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4324.0.55.002 - Microdata: Australian Health Survey, Nutrition and Physical Activity, 2011-12 Quality Declaration 
Latest ISSUE Released at 11:30 AM (CANBERRA TIME) 18/12/2013  First Issue
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This document was added 04/10/2014.



USING TABLEBUILDER

Instructions on how to use TableBuilder can be found in the User Manual: TableBuilder, Jun 2013 (cat. no. 1406.0.55.005) and via the help links within the product itself.

For support in the use of TableBuilder and analysis of the data generated from TableBuilder, please contact Microdata Access Strategies on 02 6252 7714 or via microdata.access@abs.gov.au.

Weight Variables
There is a weight variable on each level of the NNPAS file on TableBuilder. The default weight variable is 'Persons (Benchmarked Weight)' and will be used in the majority of table requirements.

Weights can be found under the 'Summation Options' heading in the left-hand pane and are called the following:

Household based weights
Household level - Households (Benchmarked weight)
Persons in Household level - Persons in household (Household weight)

Person based weights
Selected Person level - Persons (Benchmarked weight)
Conditions level - Conditions (Person weight)
Child 2-4 Years Physical Activity Day level - Physical activities by day for Children 2-4 years (Person weight)
Child 5-17 Years Physical Activity Day level - Physical activities by day for Children 5-17 years (Person weight)
Child 5-17 Years Physical Activity Detailed level - Detailed physical activities for Children 5-17 years (Person weight)
Adult Physical Activity level - Physical activities for Adults (Person weight)
Pedometer level - Pedometer data by day (Person weight)

Using Weights
The NNPAS is a sample survey. To produce estimates for the in-scope population you must use weight fields in your tables. If you do not select a weight field, TableBuilder will use 'Persons (Benchmarked weight)' by default. This will give you estimates of the number of persons. To produce estimates of the number of households you would have to change the weight field to 'Households (Benchmarked weight)' by adding it to your table from the Household level.

The Household Weight was benchmarked to the Household Level while the Person Weight was benchmarked to the Selected Person level. When using a Weight/Summation from a level that is different to that of the variables in the table please be careful in interpreting the results.

For example, a table of reported conditions using the 'Persons (Benchmarked weight)' will show the number of persons reporting each condition.

Graphic: Persons (Benchmarked weight)

The same table using the 'Conditions (Person weight)' will show the number of conditions reported. This number is larger as if a person reports more than one condition in the category their person weight contributes to the cell multiple times. This is an estimate of number of conditions but is not benchmarked and therefore these weights should be used with caution. The difference in 'Does not have selected conditions' is due to perturbation, as a person can only fall into this category once.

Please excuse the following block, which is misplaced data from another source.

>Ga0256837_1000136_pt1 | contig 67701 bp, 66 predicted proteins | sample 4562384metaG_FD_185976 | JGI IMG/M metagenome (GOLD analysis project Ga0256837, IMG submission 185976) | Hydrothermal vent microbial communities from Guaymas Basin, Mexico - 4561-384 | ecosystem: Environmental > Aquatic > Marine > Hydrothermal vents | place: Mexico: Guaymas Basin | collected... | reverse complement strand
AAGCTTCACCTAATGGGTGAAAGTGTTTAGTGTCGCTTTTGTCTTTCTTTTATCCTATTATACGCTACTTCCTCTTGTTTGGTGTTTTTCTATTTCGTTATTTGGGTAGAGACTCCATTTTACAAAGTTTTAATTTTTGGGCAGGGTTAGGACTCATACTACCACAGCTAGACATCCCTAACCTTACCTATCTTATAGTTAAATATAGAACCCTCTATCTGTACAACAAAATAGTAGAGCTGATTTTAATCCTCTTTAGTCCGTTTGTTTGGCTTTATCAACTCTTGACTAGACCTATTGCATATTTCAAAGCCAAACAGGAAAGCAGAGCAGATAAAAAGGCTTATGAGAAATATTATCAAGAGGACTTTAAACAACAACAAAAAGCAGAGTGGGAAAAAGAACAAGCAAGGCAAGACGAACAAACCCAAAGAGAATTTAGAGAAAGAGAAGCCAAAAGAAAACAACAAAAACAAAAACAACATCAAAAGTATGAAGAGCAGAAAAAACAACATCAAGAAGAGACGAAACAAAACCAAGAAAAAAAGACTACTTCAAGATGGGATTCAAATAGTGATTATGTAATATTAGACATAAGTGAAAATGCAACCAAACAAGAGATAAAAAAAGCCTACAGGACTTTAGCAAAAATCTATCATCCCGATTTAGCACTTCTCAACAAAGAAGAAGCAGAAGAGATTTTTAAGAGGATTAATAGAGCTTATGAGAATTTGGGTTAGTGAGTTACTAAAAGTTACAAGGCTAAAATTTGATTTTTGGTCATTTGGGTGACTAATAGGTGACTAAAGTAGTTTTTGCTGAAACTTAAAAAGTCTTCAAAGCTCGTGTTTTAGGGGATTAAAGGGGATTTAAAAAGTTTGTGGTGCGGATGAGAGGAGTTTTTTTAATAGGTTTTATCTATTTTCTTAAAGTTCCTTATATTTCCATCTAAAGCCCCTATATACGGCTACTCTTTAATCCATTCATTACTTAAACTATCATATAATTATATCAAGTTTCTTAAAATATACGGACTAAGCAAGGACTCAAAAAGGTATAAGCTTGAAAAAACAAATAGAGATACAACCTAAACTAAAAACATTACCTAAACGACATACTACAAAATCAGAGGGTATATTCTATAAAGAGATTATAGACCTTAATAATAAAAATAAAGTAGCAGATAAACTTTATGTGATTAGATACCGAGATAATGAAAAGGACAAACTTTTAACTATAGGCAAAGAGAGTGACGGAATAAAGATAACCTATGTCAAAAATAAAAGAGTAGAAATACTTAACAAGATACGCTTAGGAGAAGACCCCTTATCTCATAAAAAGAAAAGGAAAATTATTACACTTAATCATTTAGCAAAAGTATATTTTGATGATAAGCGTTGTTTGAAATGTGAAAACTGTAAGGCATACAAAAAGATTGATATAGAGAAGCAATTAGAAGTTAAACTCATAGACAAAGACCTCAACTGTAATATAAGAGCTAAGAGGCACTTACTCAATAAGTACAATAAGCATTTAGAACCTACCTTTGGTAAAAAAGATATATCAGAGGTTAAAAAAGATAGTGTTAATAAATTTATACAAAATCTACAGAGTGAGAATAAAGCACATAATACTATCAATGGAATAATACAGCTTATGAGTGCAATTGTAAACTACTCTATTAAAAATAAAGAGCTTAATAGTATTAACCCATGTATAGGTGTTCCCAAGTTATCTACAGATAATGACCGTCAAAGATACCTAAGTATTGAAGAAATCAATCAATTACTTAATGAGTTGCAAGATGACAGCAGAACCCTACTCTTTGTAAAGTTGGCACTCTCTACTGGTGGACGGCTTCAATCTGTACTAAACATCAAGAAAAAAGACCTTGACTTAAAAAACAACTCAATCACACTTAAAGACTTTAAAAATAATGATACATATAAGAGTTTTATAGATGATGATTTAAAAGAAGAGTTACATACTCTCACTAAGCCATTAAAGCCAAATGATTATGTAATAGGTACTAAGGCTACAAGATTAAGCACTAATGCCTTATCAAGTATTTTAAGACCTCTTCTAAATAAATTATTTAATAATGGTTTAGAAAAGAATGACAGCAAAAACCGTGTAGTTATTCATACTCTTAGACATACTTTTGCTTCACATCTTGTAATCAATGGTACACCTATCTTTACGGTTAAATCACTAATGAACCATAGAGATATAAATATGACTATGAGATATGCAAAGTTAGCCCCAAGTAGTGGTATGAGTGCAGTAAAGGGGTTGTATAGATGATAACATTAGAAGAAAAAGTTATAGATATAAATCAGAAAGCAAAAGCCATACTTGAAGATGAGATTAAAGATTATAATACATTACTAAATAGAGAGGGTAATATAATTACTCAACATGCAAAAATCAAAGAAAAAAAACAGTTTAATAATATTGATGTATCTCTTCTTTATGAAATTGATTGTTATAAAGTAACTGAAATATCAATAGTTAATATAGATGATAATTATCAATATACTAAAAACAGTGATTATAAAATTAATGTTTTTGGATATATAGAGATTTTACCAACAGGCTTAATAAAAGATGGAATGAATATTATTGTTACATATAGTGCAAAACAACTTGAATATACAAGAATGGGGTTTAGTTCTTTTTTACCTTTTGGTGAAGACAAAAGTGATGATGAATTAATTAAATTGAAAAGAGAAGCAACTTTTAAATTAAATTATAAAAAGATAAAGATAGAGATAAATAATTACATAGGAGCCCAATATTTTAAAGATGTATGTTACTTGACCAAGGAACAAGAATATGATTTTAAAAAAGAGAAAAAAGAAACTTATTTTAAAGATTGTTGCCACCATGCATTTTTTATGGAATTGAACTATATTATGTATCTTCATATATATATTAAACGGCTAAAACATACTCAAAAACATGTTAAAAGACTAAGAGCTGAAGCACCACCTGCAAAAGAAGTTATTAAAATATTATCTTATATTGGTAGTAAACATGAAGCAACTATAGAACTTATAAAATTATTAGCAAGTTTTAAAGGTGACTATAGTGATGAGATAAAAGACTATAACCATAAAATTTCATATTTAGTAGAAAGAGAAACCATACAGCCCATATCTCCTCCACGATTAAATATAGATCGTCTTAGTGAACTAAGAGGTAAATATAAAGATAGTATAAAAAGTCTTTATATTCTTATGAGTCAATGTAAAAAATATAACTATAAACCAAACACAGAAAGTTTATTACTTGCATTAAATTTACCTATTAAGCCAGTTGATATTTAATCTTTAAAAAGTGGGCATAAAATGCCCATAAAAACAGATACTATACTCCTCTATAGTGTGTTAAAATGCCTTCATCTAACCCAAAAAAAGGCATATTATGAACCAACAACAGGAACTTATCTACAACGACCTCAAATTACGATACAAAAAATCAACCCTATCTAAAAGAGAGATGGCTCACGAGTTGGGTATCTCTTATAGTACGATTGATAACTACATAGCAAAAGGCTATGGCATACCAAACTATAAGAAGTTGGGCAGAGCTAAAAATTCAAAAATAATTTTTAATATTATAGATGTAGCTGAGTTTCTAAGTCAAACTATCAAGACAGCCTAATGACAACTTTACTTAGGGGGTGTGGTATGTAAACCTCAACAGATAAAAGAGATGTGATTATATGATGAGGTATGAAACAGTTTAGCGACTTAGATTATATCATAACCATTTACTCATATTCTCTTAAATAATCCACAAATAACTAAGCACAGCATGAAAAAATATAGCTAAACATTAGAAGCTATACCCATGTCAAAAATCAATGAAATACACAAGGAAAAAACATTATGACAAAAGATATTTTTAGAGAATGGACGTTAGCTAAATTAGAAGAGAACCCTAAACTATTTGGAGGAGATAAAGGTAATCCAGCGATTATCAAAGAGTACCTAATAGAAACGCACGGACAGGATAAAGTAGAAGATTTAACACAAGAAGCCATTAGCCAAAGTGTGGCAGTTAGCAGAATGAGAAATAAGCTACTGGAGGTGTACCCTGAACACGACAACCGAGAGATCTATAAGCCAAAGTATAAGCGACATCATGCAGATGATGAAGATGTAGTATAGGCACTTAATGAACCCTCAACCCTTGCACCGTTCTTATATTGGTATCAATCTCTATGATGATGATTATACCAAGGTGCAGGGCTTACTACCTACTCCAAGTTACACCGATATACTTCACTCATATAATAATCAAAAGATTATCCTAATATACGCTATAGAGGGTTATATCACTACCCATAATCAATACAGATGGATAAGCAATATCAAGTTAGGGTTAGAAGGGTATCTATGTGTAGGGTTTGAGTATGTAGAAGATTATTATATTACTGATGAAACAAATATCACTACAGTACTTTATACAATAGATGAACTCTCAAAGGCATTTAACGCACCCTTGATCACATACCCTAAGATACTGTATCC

Graphic: Conditions (Person Weight)

You can use a weight field with classificatory fields from other levels but should take care when interpreting the results. Below are some examples which you can use as a guide.

Weight FieldClassificatory FieldRelative Position of Data to WeightExample Estimate
Persons (Benchmarked weight)State or TerritoryAboveNumber of persons in NSW
Persons (Benchmarked weight)Sex of PersonSameNumber of Males
Persons (Benchmarked weight)Type of ActivityBelowNumber of persons who have participated in that activity type at least once

Additional Note on Continuous Items

Some continuous data items are allocated special codes for certain responses (e.g. 9999 = 'Not applicable'). These data items will appear twice – once under ‘Summation Options’ and once in the list of categorical variables. Categories will include ‘A valid response was recorded’ and a category for each special code. Any special codes for continuous data items are listed in the Data Item List.

When creating ranges for these continuous items for use in TableBuilder, special codes will NOT be included in the ranges. Therefore the total shown only represents 'valid responses' of that continuous data item, rather than all responses.

For example:

The following table shows the responses for 'Systolic Blood Pressure' by 'Sex of person'. The continuous values of the data item are contained in the 'A valid response was recorded' row. If the actual continuous values are to be displayed then it is necessary to create a range for them. For information on constructing ranges see the User Manual: TableBuilder, Jun 2013 (cat. no. 1406.0.55.005).

Graphic: Table showing the responses for 'Systolic Blood Pressure' by 'Sex of Person'

Here is the same table with a range applied for the continuous values of 'Systolic Blood Pressure' (SysExample). Note that the numbers of respondents for the other responses 'Not applicable', 'Valid reading not obtained' and 'Not measured' no longer contribute to the table.

Graphic: Table showing continuous values of 'Systolic Blood Pressure' (SysExample)


Continuous items can be used to create custom categories in 'My Custom Data' by first ranging the item. For example, to create five year age groupings this can be done by ranging the item with a five year increment. However, to deviate from groupings of equal increments, this must be done in 'My Custom Data'. As age is a continuous item, it must first be ranged (for example in one year increments) and then this ranged item can be grouped under the 'My Custom Data' tab to form unique age categories. For more information see the 'My Custom Data' section of the User Manual: TableBuilder, Jun 2013 (cat. no. 1406.0.55.005).